The MoD completes its first Bug Bounty programme (Image Credit: Crown Copyright)The UK Ministry of Defence (MoD) has completed its first Bug Bounty programme. It engaged with 26 ethical hackers and US-based HackerOne to identify vulnerabilities in the MoD cyber systems. The Bug Bounty programme comes on the back of the MoD issuing guidance for security researchers in December 2020. The MoD IT estate encompasses a number of networks and over 750,000 devices.

The success of this first Bug Bounty programme means that the MoD intends to continue the programme. Minister for the Armed Forces James Heappey said: “Bug bounty is an exciting new capability for the Ministry of Defence. Our cyber teams are collaborating with the ethical hacking community to identify and fix vulnerabilities in our systems, ensuring we’re more resilient and better protected.

“This work will contribute to better cyber and information security for the UK.”

How successful was it?

The ethical hackers were given access to a carefully curated set of internal MoD systems. How sensitive these were is unknown. Importantly, the MoD is saying that this was a successful programme. However, it has not revealed how many vulnerabilities were identified and remediated or what it paid. While disappointing, this should come as no surprise. The challenge now is how many vulnerabilities were missed in other systems declared off-limits?

What is important is that the MoD prioritised remediation of all vulnerabilities that were detected. It shows a willingness to take advice and react accordingly, something that is not always the case in cybersecurity. However, unless it widens the scope for access, there will be vulnerabilities left for adversaries to exploit.

According to ethical hacker, Trevor Shingles who took part in the Bug Bounty programme: “I focused on identifying authentication bypasses that would allow unauthorized users to access systems they shouldn’t. I successfully reported an OAuth misconfiguration, which would have allowed me to modify permissions and gain access, but instead was able to help the MoD fix and secure.”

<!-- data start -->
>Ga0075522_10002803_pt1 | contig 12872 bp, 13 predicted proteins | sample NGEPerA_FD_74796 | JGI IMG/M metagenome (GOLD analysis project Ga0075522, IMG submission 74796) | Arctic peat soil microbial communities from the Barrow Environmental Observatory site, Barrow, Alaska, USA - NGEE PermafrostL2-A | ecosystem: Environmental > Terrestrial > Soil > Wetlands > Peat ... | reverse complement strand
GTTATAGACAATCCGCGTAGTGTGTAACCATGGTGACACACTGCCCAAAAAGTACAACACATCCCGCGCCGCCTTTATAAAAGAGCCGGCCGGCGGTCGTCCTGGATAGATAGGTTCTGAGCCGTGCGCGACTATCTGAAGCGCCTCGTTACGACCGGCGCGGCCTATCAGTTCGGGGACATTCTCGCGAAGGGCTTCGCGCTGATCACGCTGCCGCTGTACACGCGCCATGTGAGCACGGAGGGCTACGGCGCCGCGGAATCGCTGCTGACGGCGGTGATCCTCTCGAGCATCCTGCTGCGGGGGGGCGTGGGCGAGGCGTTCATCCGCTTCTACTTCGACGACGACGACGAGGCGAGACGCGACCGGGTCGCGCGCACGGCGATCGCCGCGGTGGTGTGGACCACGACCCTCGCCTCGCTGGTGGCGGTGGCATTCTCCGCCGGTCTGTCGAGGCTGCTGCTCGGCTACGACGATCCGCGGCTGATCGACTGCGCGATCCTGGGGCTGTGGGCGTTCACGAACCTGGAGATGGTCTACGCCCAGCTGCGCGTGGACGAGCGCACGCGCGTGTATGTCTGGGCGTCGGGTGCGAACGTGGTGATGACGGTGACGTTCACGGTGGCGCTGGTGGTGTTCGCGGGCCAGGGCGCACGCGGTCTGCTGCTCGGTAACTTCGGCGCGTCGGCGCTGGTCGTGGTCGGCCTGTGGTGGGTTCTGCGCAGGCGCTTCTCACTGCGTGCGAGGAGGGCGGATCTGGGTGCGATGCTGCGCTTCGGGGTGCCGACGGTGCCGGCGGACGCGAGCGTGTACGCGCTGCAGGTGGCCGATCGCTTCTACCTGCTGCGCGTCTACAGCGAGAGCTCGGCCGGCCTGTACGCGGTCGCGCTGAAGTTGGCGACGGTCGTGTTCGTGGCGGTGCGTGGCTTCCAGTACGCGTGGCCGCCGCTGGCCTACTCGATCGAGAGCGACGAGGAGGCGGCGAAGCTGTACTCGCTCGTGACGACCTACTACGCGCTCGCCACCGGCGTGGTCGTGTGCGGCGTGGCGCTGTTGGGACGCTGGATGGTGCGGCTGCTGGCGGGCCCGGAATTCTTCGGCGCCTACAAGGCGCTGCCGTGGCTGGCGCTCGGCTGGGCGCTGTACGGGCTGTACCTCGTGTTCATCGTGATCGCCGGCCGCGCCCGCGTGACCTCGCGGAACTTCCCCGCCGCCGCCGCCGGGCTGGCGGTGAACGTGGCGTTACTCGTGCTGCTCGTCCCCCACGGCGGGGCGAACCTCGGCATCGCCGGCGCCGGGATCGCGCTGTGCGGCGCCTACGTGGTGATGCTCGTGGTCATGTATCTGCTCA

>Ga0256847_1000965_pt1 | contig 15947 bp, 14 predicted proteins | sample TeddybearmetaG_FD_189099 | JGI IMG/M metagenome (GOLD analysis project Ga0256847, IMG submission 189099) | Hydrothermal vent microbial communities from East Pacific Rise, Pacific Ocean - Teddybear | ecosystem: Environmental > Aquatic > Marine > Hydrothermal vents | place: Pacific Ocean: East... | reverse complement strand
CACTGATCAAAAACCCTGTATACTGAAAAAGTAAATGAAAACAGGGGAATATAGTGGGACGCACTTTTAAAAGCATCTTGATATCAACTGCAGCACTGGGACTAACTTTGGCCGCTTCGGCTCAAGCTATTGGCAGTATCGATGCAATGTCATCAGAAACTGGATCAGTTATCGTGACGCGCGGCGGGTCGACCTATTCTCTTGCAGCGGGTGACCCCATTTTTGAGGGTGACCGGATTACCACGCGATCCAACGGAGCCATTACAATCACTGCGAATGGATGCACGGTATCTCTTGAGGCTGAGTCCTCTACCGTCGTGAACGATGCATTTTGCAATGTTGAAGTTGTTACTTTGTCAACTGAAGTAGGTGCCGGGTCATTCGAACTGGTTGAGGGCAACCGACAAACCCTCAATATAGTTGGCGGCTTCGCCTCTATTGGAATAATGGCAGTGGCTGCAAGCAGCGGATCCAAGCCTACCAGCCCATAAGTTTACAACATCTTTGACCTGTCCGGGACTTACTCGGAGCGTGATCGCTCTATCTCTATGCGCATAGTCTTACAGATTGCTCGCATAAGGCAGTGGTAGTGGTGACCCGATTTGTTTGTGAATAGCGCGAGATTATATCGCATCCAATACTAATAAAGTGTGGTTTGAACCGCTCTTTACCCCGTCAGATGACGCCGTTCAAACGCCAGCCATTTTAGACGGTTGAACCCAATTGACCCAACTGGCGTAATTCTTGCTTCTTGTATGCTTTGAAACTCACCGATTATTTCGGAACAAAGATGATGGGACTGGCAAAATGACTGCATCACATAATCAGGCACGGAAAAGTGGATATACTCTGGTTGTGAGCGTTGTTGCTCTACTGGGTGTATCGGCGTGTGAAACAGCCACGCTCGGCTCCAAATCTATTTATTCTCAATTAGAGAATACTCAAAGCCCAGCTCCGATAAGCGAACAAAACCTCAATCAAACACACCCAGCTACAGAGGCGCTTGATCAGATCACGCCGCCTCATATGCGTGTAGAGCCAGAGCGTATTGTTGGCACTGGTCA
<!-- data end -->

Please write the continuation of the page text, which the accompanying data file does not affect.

Enterprise Times: What does this mean?

The MoD is beginning to realise that not everything can be done in-house. Removing its own echo chamber and opening up to ethical hackers is a start. However, there are limits on what the MoD can expect to achieve as it has to ensure the security of its data.

While it has worked here with a number of ethical hackers, it might want to consider widening its programme. Fox example, it could include veterans who are active in this field. There is a growing number of UK veterans with the right security clearances to work on these systems. Many will have a reservist commitment and while the MoD is beginning to use them to bolster its cyber force, using them to probe its own systems makes sense.

According to Steve Bradford, Senior Vice President EMEA, SailPoint: “Once ethical hackers determine whether malicious activities are possible by hostile states, a plan of action can then be implemented to protect assets for a more resilient future. A common fracture point found is when ethical hackers gain access to material they shouldn’t. To reduce the risk, and decrease vulnerabilities, organisations must address their identity security—monitoring who should have access to what and why. This should be a standard best practice for cyber security and will also reduce the risk of other malicious threats.”


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